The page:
Looking Back @Karen: SPACE, Time, Separate-Togetherness and the Irrational Fears of an Intern

For the duration of her show "Standard", Karen Gelardi asked us at SPACE to install her banners incrementally. (As an intern, I was tasked with this and many other responsibilities that ranged from working with the exhibiting artists, to cleaning up after them, to writing this blog post reflecting on Karen's work and my own involvement with it.) So every Thursday, for six weeks, I conquered my irrational fear of ladders to add 7 or 8 more of Karen’s hand sewn banners to the gridded installation on the walls of the annex gallery. 

Every component of her collection of banners was hand-sewn by a for-profit network of artisans and makers called “New Factories.” In their words, they are “a network of artist studios and workshops. We connect artists, production resources, and opportunities.” Using this method of manufacturing combines both new and old technologies to create these objects that are visually mechanical an geometric yet retain a strong human presence.

Each banner was designed on a computer using any combination of 26 shapes in any of six colors. The designs were given to the members of New Factories and, subsequently, each cut and stitch was performed by hand. The banners, which were all individually designed, carried a factory-made likeness to one another yet the hand of the makers was vibrantly present in each one. My Thursday routine of pulling the ladder out during open gallery hours to nail the dowel-hung banners to the gridded walls seemed to emulate the continuation of the hand in the work. My fear of ladders became secondary to the desire to continue the banners down the never-ending assembly line of the creation and function of art.  

The hand-made process directly correlated with the necessity for Karen’s work to be installed incrementally; the work was simply still in process and the banners were installed as they were completed. Time, then, became an inherent part of the work. Despite the decision emerging from necessity, I found that the additive nature of the installation echoed the concept of “New Factories” as an integral part of both the production and inspiration of the work.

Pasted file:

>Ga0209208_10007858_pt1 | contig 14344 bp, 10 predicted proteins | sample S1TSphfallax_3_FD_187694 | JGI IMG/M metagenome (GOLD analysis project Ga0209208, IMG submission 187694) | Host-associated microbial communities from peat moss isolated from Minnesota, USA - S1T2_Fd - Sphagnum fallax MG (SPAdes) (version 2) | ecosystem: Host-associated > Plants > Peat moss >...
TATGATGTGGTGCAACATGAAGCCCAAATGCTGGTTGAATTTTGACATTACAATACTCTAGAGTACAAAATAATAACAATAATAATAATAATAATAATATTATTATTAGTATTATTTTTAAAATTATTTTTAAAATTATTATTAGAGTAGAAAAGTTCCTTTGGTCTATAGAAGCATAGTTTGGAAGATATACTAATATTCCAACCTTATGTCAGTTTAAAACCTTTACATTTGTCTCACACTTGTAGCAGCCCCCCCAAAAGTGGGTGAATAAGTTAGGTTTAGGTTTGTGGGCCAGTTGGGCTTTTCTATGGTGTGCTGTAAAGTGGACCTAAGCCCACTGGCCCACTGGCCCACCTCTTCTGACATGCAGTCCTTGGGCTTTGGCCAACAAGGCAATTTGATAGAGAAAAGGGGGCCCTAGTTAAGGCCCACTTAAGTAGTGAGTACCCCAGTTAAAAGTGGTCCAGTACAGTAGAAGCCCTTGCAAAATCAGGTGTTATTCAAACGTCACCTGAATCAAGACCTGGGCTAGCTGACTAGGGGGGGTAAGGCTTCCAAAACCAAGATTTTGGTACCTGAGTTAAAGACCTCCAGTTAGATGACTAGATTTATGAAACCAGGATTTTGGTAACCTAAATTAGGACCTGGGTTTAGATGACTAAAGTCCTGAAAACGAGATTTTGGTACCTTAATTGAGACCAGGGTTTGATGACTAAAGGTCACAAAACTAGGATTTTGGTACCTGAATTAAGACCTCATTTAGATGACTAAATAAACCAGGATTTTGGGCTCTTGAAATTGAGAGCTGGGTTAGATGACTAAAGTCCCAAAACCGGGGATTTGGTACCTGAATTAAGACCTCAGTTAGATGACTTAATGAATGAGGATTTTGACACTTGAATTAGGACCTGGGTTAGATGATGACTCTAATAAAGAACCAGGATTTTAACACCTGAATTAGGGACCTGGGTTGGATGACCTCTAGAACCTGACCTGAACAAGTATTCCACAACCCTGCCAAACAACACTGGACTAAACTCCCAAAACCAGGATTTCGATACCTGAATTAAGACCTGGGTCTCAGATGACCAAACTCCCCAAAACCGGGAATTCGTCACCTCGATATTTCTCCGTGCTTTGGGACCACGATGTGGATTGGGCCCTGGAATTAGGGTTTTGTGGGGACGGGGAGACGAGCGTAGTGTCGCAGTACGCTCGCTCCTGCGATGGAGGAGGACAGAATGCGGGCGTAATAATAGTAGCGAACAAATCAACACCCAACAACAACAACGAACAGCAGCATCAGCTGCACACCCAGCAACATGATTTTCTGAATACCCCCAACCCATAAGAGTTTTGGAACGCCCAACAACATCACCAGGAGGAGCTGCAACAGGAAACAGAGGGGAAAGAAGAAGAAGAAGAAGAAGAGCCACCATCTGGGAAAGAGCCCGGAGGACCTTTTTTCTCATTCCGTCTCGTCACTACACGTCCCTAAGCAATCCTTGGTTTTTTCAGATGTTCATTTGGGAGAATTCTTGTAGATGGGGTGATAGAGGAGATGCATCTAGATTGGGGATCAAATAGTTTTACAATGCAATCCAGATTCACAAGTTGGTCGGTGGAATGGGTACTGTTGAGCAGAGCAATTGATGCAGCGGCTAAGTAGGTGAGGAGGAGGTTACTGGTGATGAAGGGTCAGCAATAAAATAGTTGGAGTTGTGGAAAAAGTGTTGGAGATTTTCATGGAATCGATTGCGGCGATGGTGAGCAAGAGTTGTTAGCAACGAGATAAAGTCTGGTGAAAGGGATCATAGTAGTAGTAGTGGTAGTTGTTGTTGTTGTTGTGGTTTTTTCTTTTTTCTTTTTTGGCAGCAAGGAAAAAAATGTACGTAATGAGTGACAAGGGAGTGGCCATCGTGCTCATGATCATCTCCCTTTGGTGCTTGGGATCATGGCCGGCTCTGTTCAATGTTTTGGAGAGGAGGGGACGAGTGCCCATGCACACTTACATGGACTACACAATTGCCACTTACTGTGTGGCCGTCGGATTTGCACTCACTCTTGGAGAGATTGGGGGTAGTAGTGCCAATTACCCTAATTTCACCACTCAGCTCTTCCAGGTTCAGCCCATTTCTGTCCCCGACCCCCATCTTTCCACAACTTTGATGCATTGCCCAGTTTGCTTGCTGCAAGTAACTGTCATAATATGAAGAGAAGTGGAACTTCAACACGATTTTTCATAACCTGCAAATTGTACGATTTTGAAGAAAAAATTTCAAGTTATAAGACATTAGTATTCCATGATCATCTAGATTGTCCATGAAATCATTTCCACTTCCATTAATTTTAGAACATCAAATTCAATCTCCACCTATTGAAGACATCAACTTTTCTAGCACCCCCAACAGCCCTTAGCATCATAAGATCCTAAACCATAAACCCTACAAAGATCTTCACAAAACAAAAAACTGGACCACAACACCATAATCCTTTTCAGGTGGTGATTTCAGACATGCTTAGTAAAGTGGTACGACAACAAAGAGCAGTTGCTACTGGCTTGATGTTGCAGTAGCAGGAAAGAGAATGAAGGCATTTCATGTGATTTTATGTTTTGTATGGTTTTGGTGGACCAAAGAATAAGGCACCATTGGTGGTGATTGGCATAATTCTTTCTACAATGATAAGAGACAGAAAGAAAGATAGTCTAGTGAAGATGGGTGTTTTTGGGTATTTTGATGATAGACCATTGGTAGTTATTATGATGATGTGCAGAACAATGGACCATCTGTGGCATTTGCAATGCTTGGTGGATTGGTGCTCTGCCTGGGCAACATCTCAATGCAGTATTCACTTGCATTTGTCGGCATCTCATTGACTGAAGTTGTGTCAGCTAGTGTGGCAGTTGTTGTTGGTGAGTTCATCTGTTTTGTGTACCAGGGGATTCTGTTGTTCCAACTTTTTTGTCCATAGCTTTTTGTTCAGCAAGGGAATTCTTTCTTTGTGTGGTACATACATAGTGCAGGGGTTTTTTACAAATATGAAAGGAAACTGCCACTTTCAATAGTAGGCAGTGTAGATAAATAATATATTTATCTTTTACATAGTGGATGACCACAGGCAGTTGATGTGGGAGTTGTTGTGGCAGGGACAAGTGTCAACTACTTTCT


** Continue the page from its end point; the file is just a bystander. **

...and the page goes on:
The empty spaces within the gridded gallery walls made the room hold an aura of anticipation. The mind instantly recognizes the symmetry and continuity of the plan and can envision the empty spaces being filled. The slow realization of the gridded plan parallels an idea of separate-togetherness, which implicates the true purpose of these art-objects.


The original function of Karen’s banners is as commissioned, decorative works for a hostel in Chicago. One hundred and twenty of them will be displayed separately in each of the guest rooms. While all the banners are connected by the continuity of color and shape, the final installation of “Standard” in the annex gallery of SPACE was the only time and place that the banners will ever be seen together. 


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